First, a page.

I'm afraid I am guilty of boring everyone to death about this tree -but if you look at these pictures - I hope you will see why, it really is a stunner.....
It has many common names including The Dove tree, Ghost tree as well as handkerchief tree, all of which are obvious choices considering its habit.
This beautiful tree was introduced to the West from China in 1904 by Dr Ernest H Wilson, who had been commissioned by Veitch's nursery to collect propagating material for "this most wondrous of species". (See below)
All of the tree's common names refer to the spectacular white hanging leaf bracts that appear in late spring.
Specimens of Davidia involucrata had been sent to Kew, and nurseryman Henry Veitch expressed an interest in obtaining some seeds from which to grow the tree. In 1899, he commissioned a young botanist called Ernest Wilson to go to China and find the handkerchief tree. Having never been abroad and not speaking a word of Chinese, this presented quite a challenge for the 22-year-old Wilson.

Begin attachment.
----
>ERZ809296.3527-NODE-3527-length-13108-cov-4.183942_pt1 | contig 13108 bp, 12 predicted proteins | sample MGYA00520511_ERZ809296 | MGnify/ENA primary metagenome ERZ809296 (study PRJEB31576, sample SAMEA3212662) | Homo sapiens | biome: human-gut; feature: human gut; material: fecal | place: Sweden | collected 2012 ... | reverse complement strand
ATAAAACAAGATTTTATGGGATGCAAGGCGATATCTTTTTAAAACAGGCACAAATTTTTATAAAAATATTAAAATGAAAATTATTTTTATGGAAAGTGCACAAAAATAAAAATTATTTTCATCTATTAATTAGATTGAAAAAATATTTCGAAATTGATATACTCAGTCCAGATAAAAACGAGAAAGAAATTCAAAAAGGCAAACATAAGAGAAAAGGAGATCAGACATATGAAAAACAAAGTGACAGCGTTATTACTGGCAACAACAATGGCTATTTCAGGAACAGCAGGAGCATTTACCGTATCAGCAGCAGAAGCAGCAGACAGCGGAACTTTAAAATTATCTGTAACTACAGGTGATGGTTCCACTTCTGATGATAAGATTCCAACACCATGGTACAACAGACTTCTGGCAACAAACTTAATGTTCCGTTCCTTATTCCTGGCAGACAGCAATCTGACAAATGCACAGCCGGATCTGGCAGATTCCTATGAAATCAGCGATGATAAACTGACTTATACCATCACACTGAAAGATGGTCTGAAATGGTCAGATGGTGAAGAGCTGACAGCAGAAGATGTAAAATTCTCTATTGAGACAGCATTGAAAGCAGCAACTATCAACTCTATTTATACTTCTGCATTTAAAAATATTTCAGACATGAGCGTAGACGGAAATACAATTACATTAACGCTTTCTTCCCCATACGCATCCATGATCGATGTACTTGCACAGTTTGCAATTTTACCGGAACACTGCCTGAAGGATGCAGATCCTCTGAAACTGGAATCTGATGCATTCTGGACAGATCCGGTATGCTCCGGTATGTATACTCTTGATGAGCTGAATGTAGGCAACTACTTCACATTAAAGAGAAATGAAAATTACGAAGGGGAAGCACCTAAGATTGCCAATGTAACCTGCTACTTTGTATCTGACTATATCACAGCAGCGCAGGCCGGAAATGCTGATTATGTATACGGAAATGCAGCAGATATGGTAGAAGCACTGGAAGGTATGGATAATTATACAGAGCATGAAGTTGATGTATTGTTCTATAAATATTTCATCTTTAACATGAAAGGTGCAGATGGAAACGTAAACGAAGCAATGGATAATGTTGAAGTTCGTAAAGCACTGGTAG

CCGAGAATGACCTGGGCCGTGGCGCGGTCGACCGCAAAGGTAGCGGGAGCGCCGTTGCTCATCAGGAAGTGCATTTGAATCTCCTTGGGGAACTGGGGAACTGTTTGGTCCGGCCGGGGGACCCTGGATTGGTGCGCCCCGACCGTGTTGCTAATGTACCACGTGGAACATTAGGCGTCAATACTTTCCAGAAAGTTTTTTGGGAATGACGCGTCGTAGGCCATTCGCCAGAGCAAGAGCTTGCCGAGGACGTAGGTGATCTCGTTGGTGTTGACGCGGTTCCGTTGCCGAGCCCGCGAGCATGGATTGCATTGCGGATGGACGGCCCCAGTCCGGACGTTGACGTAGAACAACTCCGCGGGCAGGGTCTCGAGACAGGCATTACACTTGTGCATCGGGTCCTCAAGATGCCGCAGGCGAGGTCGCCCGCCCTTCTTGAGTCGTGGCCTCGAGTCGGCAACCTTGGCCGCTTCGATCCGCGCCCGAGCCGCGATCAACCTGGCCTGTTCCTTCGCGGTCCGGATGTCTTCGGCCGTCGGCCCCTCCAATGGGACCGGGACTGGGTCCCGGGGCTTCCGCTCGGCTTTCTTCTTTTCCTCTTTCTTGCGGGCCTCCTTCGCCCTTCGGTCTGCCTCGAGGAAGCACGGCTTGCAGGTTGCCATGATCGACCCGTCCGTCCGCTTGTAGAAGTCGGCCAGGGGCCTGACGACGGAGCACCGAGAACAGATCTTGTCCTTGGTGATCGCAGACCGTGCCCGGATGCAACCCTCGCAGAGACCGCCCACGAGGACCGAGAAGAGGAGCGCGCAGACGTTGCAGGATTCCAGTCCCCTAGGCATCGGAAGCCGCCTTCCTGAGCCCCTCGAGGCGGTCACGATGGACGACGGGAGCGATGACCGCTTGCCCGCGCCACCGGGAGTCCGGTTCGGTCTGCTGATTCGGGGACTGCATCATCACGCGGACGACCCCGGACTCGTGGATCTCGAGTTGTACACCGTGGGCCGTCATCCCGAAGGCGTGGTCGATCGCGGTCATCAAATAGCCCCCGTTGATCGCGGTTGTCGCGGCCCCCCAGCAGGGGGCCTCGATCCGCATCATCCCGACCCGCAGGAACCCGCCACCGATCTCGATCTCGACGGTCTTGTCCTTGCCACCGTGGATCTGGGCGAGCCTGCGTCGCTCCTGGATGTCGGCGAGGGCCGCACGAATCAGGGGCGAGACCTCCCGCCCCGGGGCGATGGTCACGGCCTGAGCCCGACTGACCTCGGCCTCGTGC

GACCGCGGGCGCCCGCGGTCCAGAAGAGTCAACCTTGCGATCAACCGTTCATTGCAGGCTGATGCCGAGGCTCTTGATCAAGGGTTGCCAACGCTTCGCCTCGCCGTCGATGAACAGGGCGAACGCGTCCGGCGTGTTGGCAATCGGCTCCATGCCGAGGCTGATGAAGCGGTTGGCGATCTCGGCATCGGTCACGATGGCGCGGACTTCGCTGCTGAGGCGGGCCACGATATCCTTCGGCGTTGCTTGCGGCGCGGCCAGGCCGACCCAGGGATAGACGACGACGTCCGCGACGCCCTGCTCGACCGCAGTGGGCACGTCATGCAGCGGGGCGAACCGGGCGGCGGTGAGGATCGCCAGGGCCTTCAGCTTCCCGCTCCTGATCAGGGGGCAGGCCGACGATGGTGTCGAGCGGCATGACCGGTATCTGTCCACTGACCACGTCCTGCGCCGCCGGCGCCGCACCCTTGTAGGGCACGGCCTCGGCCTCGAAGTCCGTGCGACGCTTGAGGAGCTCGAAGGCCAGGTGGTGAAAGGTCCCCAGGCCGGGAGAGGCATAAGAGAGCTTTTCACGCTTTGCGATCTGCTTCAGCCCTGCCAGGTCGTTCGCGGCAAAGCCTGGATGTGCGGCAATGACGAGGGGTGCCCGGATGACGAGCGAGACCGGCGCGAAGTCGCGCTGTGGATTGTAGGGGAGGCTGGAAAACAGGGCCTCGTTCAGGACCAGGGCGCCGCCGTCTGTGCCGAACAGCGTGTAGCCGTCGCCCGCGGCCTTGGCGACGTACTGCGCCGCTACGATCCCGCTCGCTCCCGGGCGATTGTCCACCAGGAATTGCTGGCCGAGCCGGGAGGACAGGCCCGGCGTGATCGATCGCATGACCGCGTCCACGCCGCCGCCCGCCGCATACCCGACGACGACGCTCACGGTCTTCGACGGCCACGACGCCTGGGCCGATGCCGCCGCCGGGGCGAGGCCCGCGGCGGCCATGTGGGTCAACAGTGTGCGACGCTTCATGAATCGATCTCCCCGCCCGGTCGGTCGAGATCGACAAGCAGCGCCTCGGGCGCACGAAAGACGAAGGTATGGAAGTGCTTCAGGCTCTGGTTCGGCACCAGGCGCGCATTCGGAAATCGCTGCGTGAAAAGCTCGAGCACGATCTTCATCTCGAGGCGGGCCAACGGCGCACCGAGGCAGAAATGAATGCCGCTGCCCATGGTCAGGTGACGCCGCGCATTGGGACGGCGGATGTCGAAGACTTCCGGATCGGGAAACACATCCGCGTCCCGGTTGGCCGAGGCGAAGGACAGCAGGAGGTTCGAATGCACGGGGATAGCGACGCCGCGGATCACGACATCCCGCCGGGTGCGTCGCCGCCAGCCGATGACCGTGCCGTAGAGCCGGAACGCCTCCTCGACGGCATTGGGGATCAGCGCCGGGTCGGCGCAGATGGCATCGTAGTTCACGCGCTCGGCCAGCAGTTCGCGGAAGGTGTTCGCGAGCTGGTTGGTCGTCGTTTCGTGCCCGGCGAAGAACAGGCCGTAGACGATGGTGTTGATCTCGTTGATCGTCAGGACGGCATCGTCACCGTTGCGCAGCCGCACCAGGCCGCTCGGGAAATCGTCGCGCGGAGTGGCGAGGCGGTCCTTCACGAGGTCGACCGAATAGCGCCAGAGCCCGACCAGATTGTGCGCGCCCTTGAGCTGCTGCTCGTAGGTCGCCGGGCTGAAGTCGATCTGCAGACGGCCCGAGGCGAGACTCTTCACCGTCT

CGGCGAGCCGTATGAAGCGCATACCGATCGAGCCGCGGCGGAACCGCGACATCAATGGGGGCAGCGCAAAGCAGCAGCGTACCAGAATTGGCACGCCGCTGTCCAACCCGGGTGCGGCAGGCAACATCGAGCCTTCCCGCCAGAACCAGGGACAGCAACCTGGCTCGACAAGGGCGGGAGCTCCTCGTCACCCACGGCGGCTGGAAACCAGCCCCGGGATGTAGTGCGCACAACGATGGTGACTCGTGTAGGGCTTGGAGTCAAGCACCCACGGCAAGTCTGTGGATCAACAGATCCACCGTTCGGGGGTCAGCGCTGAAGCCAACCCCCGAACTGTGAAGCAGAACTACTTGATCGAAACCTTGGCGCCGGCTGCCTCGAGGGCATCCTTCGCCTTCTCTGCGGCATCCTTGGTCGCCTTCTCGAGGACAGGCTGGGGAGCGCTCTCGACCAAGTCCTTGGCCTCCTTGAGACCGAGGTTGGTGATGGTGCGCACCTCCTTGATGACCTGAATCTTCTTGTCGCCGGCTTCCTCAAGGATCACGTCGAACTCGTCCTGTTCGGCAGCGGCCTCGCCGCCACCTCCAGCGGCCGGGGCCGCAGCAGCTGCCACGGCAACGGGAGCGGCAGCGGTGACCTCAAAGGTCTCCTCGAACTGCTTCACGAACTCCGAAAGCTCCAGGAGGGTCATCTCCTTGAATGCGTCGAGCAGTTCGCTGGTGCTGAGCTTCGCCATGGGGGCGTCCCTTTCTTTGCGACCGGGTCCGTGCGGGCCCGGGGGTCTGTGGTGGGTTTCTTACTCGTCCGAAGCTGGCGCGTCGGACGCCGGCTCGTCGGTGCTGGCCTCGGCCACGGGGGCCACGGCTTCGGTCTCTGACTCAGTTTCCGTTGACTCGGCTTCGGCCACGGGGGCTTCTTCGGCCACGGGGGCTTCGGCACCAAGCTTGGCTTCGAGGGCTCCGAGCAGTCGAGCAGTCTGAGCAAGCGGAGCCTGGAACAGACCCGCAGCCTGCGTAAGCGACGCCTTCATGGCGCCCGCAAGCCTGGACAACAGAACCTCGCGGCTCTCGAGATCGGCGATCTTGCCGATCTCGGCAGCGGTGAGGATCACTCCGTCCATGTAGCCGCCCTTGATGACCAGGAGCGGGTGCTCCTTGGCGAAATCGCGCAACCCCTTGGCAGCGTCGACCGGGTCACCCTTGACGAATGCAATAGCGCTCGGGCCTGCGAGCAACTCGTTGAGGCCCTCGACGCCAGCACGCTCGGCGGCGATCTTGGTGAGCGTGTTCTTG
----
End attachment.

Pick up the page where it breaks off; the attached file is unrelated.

With only a hand-drawn map and a few written instructions to guide him, Wilson set off into the remote Yunnan region of China in search of the single specimen known to exist. On his way, he escaped local bandits, survived a potentially deadly illness and nearly drowned when his boat overturned in a rocky river. When he did finally find the location of the tree, Wilson was mortified to discover that it had been cut down and used to build a house. Fortunately he did find other specimens and sent the seeds back to England in 1901 before going on to spend many years in China, finding hundreds of other plants and fame in the process. (Kew Royal Botanic Gardens)